[Snort-users] distributed snort

Michael Boman michael at ...3137...
Wed Oct 3 00:19:02 EDT 2001

On Wed, Oct 03, 2001 at 11:17:34AM +0800, meling wrote:
> Hi,
> I'm developing a distributed intrusion detection architecture using 
> Snort on the IDS sensors. We're targeting to deploy > 50 sensors on 
> multiple networks. These sensors will push the alert logs to 1 central
> console, where data crunching and analysis will take place.
> My questions are:
> 1. How feasible it is to send alert logs from 50 sensors to 1 central console? 
>    The central console will have several different components in itself,
>    such as data parsing, etc.

Except that you have a single point of failure there is not much
problem.. I would recommend to use something like barnyard once it
has DB support, else a network outage will be quite servere.
> 2. What is the most efficient way to make sure that Snort is runnig 24x7 on
>    the sensors? Is tcpserver any good? 

supervise (daemontools) is a choice.. or if you are running linux
just stick snort in /etc/inittab

> 3. What are the best data consolidation techniques available? My concern is 
>    that when too many data are displayed from various sensors on the 
>    monitoring console, security analyst will tend to ignore them. 

You could limit your analysts to a certain number of sensors to
monitor, so they wont get overwhelmed. What you have to look at is
to limit the number of non-interesting/no-action alerts, as if they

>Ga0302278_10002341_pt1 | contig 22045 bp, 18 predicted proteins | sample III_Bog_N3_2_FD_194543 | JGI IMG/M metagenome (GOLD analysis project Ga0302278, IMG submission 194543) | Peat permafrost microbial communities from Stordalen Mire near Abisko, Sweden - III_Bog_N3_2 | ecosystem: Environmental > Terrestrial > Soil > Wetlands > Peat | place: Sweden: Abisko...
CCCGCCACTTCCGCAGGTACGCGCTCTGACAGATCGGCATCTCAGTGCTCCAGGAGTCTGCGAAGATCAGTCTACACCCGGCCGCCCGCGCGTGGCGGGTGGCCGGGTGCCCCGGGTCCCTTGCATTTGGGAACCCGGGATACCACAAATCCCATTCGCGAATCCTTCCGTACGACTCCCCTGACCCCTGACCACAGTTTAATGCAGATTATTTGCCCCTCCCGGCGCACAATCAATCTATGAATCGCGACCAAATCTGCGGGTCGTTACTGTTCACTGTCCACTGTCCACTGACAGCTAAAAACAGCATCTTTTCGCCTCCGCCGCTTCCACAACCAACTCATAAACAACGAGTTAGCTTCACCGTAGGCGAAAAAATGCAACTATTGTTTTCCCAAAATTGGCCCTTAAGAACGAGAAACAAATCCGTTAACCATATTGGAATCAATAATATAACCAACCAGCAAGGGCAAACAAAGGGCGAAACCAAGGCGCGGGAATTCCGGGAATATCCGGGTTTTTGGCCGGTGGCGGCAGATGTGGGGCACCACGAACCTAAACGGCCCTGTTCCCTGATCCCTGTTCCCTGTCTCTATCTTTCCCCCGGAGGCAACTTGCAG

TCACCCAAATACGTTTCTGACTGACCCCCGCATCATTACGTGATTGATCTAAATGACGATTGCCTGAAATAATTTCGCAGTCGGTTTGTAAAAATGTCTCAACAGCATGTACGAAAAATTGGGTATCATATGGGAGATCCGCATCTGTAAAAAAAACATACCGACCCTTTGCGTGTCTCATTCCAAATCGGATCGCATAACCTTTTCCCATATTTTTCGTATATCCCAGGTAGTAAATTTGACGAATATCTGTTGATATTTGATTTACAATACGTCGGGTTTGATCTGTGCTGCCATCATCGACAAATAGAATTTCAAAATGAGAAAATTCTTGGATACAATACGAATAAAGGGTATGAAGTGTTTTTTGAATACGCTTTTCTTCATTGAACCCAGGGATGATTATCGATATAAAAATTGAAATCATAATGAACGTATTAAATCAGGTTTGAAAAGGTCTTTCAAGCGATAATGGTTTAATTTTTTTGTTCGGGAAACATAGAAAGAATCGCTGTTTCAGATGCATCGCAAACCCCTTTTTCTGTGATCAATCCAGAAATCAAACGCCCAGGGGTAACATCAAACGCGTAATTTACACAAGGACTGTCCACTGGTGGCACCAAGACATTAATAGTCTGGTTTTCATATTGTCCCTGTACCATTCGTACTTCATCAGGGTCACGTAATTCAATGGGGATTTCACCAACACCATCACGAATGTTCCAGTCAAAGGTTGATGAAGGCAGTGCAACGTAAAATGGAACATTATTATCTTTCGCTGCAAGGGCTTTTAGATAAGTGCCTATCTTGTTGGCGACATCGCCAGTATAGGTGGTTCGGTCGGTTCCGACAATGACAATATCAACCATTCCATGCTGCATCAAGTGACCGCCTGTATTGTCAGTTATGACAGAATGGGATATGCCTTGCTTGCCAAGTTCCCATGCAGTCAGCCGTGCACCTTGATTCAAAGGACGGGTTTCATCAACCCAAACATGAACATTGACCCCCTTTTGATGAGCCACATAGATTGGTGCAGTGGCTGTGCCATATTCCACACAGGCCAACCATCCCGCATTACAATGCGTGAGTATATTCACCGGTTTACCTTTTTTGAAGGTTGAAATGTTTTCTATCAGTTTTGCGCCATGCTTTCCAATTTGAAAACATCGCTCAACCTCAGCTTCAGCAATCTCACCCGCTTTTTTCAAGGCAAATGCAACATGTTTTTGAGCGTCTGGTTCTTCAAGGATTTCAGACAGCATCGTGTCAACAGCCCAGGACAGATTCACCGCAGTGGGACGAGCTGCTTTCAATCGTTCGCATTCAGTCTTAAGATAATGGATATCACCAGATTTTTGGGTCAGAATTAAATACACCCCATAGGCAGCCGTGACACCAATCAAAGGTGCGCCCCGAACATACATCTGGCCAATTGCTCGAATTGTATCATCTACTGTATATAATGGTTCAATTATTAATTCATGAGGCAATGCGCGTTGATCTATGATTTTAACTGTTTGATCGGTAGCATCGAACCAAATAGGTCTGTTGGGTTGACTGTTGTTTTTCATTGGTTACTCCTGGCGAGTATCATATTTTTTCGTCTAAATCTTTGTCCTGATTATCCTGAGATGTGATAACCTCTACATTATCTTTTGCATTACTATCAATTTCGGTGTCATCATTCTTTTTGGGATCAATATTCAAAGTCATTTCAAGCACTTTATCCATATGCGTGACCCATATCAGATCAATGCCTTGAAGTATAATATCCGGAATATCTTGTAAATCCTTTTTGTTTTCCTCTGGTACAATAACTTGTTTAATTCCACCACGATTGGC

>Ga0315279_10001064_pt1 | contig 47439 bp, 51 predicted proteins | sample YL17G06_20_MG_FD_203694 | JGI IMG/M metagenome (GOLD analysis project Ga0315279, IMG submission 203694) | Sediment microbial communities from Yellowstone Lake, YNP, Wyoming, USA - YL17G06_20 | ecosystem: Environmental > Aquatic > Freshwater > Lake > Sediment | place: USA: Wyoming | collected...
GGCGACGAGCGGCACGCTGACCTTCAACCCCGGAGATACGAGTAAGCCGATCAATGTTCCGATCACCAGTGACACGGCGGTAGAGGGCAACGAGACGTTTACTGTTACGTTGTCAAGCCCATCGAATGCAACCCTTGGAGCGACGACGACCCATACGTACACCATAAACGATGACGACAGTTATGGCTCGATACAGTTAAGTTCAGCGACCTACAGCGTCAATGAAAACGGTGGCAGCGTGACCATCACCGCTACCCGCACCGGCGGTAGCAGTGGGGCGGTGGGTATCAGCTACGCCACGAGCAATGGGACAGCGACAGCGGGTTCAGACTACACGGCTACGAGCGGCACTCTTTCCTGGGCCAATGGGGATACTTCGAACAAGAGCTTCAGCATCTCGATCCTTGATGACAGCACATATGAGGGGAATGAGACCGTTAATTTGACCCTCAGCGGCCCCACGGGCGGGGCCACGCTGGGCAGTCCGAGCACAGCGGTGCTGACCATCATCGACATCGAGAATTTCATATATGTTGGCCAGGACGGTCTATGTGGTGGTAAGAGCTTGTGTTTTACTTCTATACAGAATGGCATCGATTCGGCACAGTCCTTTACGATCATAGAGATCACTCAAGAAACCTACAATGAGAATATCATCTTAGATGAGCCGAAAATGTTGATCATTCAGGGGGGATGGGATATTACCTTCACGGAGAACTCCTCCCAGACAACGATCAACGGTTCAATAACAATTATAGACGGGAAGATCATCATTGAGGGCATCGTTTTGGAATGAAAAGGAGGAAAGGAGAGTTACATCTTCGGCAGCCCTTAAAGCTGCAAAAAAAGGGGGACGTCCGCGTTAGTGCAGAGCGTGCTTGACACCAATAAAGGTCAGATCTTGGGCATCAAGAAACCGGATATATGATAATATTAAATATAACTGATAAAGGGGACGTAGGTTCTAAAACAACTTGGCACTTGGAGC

are not get anything interesting to look at they will start browing
sites etc.. Make sure that there are procedures for your techichians
to follow. Where we work things like portscans we basicly ignore,
meaning that we won't delete them but at most we drop one of the
standard letters to the ISP in charge. If we are getting attempted
system/admin attempt or acctually a complete compromise the reaction
will be quite different.

Basicly, if they are looking for info about your host you put them
in the suspected criminals basket. If they break in you call the
police. People tend to do info gathering before attacking the host,
hence we have a lookout for these people.

Best regards
 Michael Boman

There is no such thing as a system that is secure out of the box.
Tim [Timothy M. Mullen, CIO of AnchorIS.Com] claimed earlier this
morning that he had found one at WalMart the other day that was
secure out of the box, but as it turns out that was a Nintendo.

-- Jesper M Johansson, Ph.D. Assistant Professor of Information
   Systems at Boston University - during a SANS audio broadcast

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